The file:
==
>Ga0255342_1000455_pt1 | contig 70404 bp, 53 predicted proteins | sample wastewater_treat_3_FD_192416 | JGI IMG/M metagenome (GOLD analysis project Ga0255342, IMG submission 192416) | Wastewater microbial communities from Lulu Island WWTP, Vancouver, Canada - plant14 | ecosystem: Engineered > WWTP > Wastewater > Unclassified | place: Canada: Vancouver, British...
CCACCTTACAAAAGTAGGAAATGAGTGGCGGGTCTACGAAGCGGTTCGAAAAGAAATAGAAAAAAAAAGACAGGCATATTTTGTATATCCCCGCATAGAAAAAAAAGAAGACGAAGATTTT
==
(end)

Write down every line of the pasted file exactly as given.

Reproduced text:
>Ga0255342_1000455_pt1 | contig 70404 bp, 53 predicted proteins | sample wastewater_treat_3_FD_192416 | JGI IMG/M metagenome (GOLD analysis project Ga0255342, IMG submission 192416) | Wastewater microbial communities from Lulu Island WWTP, Vancouver, Canada - plant14 | ecosystem: Engineered > WWTP > Wastewater > Unclassified | place: Canada: Vancouver, British...
CCACCTTACAAAAGTAGGAAATGAGTGGCGGGTCTACGAAGCGGTTCGAAAAGAAATAGAAAAAAAAAGACAGGCATATTTTGTATATCCCCGCATAGAAAAAAAAGAAGACGAAGATTTT